When most people think of bowhunting turkeys, they tend to think of days spent sitting in a ground blind in the middle of a wide open area waiting patiently for birds to respond to calling and decoys. However if hunting in wide open areas is not an option, then the question becomes, how does one bow hunt turkeys in the timber?
Being born and raised in the Ozark hills of southern Missouri, I have done the majority of my turkey hunting in areas where timber is everywhere and crop fields are simply non-existent. In fact, the closest thing to a crop field is the many cow pastures that are found on private land. If hunting on public land, hunters will most likely be hunting the many acres of the Mark Twain National Forest or several acres of government land that borders the rivers that are found nearby.
When turkey hunting in heavy timber areas or around smaller pasture areas, a popular run-and-gun method of hunting is an often used technique. The only challenge with running and gunning in these types of areas is that it makes it challenging when bowhunting turkeys, since most often bowhunting occurs at a standstill.
The biggest challenge is that of not being able to use a ground blind. This is due to the amount of time that it takes to set one up, and when the hunter doesn’t want to be seen, taking that extra time for a blind set-up is too big of a risk. There is also the factor of the position of the blind. A blind needs a level ground without obstruction from brush, or from my own personal experience, interference from livestock which can mess with decoys and turkey hunting in general. Cattle especially become curious when decoys are in their field. I have had them knock decoys off of the stake, kick them, and bite them. It also helps to keep in mind that a turkey is not going to come close when a herd of cattle is gathered around the blind. A hunter has to be mobile in these situations, and thanks to modern technology in archery equipment, there is a way to bow hunt without a ground blind.
Over the past year, I have used the PSE Evolve 31. This bow has an axle-to-axle measurement of 31 inches, plus it has up to 90-percent let-off. These are two important, must-have features when bowhunting turkeys.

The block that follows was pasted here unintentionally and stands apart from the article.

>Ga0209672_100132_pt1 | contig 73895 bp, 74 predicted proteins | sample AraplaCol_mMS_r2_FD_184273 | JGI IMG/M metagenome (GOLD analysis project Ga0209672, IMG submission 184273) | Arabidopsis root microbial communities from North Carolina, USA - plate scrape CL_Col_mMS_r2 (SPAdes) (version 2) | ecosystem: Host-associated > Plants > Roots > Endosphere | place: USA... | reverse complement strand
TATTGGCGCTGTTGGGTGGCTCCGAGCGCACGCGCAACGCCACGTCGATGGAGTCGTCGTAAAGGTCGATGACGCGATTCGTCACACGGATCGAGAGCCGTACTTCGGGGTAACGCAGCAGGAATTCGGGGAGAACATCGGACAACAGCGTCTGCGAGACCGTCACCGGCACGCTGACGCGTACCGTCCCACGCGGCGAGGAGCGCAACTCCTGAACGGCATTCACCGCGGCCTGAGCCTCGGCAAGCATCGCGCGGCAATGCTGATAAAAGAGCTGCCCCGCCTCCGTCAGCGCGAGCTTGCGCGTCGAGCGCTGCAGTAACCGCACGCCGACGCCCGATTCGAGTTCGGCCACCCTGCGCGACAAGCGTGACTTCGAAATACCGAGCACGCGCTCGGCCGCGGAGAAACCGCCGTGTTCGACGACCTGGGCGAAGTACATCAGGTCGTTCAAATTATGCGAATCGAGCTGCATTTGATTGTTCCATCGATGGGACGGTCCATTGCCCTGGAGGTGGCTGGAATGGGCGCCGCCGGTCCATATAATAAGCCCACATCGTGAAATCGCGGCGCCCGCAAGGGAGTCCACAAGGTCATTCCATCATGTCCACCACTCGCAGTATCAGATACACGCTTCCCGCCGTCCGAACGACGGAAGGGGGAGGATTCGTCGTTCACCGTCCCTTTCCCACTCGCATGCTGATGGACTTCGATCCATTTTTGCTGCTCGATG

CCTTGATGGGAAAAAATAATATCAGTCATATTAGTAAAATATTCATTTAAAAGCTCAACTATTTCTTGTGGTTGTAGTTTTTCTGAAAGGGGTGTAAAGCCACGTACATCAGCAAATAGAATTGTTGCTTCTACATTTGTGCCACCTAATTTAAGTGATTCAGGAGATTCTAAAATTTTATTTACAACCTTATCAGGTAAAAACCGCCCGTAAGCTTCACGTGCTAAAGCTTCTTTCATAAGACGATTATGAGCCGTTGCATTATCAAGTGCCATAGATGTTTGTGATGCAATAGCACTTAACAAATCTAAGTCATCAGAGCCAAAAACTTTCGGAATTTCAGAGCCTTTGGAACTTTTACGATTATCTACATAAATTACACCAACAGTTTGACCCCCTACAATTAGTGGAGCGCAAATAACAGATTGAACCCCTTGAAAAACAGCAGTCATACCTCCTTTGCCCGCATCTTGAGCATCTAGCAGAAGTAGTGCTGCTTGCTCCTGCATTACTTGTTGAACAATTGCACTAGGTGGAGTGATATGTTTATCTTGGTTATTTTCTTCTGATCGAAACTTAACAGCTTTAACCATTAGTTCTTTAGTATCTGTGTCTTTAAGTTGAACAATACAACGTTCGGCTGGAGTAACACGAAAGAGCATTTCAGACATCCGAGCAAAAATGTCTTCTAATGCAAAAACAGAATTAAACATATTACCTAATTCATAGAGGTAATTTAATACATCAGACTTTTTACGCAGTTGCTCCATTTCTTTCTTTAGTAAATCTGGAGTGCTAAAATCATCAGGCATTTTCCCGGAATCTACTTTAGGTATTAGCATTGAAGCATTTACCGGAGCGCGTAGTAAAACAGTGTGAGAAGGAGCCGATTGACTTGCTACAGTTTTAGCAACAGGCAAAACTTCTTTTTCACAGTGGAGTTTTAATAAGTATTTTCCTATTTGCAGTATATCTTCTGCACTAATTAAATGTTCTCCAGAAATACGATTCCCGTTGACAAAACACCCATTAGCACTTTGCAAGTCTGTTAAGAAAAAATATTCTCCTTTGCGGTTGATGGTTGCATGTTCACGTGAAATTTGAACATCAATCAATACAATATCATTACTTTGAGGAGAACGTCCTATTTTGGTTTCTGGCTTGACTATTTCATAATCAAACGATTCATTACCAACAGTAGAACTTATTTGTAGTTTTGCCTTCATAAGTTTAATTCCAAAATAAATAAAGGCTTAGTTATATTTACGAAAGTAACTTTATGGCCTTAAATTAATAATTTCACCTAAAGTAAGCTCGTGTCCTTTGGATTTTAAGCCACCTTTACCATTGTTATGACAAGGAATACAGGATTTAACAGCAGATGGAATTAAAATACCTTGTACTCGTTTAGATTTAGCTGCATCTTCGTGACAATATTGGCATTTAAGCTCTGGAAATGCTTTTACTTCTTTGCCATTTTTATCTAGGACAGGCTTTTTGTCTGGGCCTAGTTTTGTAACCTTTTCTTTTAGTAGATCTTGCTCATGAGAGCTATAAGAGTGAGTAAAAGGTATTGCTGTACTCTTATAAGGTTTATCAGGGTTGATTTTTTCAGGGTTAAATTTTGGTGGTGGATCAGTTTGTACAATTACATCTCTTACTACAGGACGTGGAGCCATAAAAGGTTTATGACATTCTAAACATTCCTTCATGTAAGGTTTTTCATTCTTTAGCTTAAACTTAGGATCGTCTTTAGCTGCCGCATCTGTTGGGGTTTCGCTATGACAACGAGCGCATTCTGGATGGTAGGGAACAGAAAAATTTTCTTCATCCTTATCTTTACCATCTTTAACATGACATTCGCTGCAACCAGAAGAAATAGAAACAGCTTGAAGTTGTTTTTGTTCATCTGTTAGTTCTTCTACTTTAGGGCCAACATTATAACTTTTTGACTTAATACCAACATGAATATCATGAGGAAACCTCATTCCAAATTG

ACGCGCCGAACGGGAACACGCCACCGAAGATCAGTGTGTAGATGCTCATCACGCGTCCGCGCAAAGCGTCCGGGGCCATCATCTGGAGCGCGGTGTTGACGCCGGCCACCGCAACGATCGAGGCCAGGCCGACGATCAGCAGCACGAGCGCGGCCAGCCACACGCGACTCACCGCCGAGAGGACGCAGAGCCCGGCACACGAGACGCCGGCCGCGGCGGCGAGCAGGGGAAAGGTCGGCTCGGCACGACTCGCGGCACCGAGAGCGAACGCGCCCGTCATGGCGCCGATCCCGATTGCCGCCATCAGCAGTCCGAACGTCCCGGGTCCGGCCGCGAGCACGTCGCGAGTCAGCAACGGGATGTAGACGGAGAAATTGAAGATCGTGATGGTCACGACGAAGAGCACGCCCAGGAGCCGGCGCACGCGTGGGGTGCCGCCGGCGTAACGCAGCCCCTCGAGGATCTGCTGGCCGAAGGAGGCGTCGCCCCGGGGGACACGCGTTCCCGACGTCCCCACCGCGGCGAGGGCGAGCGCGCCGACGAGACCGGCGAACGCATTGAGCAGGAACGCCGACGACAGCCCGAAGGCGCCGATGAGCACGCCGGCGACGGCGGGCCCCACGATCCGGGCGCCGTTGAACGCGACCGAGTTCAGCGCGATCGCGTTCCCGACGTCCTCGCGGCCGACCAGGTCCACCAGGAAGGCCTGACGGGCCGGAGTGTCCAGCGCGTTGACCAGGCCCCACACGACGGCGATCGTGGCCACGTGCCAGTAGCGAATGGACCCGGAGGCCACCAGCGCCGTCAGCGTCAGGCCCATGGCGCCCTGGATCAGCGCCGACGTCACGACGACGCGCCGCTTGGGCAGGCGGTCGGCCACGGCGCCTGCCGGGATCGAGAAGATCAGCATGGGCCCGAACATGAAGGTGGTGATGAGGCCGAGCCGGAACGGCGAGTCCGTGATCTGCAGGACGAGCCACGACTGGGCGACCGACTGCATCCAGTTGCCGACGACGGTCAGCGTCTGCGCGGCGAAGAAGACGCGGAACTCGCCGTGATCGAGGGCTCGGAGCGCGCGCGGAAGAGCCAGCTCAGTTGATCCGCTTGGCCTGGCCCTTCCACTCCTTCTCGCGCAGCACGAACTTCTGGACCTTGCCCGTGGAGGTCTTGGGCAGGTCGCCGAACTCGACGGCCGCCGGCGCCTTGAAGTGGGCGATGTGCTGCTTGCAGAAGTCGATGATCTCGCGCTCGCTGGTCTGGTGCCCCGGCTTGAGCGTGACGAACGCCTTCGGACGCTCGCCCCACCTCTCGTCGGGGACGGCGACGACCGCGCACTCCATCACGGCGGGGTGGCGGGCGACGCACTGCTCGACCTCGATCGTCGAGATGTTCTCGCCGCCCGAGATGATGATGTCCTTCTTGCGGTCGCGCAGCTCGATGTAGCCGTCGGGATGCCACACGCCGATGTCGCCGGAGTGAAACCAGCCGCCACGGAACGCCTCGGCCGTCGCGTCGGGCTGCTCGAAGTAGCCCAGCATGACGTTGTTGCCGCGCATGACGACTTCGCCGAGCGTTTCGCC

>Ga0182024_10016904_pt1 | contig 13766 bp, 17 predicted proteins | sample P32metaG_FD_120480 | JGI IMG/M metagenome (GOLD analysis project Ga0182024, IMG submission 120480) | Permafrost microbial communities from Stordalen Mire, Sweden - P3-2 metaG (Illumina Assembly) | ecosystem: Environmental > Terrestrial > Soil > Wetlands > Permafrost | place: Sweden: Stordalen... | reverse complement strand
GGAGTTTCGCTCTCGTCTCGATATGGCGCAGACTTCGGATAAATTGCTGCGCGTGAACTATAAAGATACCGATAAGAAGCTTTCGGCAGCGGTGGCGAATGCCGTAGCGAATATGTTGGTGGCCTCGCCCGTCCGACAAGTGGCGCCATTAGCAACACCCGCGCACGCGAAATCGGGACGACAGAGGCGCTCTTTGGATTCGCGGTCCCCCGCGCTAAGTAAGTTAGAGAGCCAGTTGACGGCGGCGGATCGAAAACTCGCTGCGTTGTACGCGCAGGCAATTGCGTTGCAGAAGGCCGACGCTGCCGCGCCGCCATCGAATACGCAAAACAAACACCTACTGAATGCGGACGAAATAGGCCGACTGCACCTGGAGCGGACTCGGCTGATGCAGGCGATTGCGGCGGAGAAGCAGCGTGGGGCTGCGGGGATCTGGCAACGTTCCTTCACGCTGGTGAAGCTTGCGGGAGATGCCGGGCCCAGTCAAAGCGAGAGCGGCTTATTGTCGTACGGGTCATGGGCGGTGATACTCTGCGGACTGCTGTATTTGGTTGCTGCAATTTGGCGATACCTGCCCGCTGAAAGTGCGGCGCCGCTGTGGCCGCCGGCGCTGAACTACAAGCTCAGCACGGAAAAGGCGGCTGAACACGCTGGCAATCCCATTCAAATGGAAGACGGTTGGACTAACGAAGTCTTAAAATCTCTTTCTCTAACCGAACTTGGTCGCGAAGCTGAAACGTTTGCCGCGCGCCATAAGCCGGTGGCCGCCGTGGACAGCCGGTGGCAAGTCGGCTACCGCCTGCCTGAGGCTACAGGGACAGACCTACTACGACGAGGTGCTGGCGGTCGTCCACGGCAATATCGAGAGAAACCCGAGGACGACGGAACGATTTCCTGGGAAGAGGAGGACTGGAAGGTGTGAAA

The short overall length allows the hunter to maneuver into position quietly while hiding behind a tree or behind brush. When getting into the traveling path of a gobbler, it is also light enough to carry through the woods without feeling like a pack mule. The high percentage of let-off allows the hunter to draw his or her bow well before the shot, tremendously decreasing the chance of being seen by the keen eyesight of an incoming gobbler. A hunter can be drawn and ready for the shot until the perfect opportunity presents itself without getting fatigue of the arm.
The other option is that of using a crossbow such as TenPoint’s Shadow NXT. This modern designed crossbow is only 6.5 inches wide and weighs only 7 pounds. This is as close as a hunter can get to hunting with a shotgun without actually using a shotgun. With such a small design, the task of setting up while the hunters back is to a tree and the weapon is resting on one knee, is the same as when hunting with a shotgun. Smaller designs in new archery equipment are making it simple for the turkey hunter who wants the thrill of harvesting a gobbler with a bow.
Using decoys in heavy-timbered areas can sometimes be challenging. Although the hunter has to be more aware of where to place them compared to when hunting in open fields, I think using decoys when bowhunting turkeys is a must, because they are designed to keep the attention off of the hunter. Since more movement is required to make the shot, the more attention that can be directed away from the hunter, the better. I like to use at least 3 decoys when bowhunting, a hen, a jake, and a feeding hen make up my decoy set. This creates more attention which can attract an approaching gobbler. I like to use a rangefinder and place the hen and jake decoy at exactly 10 yards, then I will place my feeding hen at 25 yards, this set-up doubles as range markers for my bow. When turkeys are coming into the decoys, a hunter is not going to have time or the ability to range them for the shot. Already having designated markers in place keeps the hunter knowing where to aim when the shot opportunity is presented.
The last tip is one for both the bowhunter as well as the shotgun hunter. A wild turkey’s best defense is their incredible eyesight. When adding the task of using a bow to an already challenging set-up, staying concealed is a must. All turkey hunters should be concealed completely from head to toe. This includes camouflage headgear, facemask, gloves, and of course all outer garments. My desired choice for spring hunting is Mossy Oak Obsession. This pattern has the perfect mix of browns and greens that resemble the natural colors of spring. Wearing a complete system of camouflage not only keeps hunters concealed from approaching turkeys but it is also a safe way to hunt around decoys or while on public land. All skin should be covered, with no colors consisting of white, blue, or red showing. These are all colors of a turkey's head and can sadly be mistaken by other hunters
As with a skilled mechanic or carpenter, any job can be done if the right tools are used. If hunters will take advantage of modern technology in archery equipment, decoys, and camouflage the fear of bowhunting turkeys without a blind will no longer be an issue.